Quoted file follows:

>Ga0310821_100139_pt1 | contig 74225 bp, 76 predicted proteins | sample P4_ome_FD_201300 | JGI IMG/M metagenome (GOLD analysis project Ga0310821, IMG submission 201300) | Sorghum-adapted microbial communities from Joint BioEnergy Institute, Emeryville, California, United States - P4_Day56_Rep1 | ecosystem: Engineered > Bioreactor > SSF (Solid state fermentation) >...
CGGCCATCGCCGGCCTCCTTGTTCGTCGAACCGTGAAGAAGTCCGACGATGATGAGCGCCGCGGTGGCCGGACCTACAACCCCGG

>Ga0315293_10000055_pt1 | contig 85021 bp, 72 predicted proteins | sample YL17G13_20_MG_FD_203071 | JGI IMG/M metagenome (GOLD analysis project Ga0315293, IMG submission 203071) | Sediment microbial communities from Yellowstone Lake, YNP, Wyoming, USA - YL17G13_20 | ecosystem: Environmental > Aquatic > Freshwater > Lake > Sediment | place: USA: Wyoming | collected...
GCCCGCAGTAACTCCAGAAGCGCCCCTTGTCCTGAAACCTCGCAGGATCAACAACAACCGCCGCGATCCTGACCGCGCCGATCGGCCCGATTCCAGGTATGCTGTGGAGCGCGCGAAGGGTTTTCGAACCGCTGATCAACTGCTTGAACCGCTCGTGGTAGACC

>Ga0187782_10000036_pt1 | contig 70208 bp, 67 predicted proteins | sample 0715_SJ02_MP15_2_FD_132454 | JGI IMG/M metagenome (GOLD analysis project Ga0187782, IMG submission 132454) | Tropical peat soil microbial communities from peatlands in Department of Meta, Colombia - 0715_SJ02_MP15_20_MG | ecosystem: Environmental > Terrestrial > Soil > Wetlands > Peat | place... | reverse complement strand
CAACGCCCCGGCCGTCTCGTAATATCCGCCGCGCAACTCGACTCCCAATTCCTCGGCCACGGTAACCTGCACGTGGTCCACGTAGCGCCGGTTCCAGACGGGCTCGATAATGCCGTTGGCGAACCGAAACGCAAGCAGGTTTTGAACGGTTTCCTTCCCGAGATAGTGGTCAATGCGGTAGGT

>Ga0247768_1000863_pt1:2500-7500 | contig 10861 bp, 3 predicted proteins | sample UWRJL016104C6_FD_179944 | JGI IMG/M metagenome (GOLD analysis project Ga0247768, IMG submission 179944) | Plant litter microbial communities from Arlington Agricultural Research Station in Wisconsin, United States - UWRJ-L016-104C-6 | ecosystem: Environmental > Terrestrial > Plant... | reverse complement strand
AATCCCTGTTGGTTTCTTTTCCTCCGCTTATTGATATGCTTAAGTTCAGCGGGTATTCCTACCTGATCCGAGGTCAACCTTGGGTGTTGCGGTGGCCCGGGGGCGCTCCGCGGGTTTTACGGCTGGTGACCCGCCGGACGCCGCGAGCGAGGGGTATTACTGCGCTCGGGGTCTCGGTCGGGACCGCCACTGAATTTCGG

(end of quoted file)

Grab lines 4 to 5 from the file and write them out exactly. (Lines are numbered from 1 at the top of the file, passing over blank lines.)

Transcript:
GCCCGCAGTAACTCCAGAAGCGCCCCTTGTCCTGAAACCTCGCAGGATCAACAACAACCGCCGCGATCCTGACCGCGCCGATCGGCCCGATTCCAGGTATGCTGTGGAGCGCGCGAAGGGTTTTCGAACCGCTGATCAACTGCTTGAACCGCTCGTGGTAGACC

>Ga0187782_10000036_pt1 | contig 70208 bp, 67 predicted proteins | sample 0715_SJ02_MP15_2_FD_132454 | JGI IMG/M metagenome (GOLD analysis project Ga0187782, IMG submission 132454) | Tropical peat soil microbial communities from peatlands in Department of Meta, Colombia - 0715_SJ02_MP15_20_MG | ecosystem: Environmental > Terrestrial > Soil > Wetlands > Peat | place... | reverse complement strand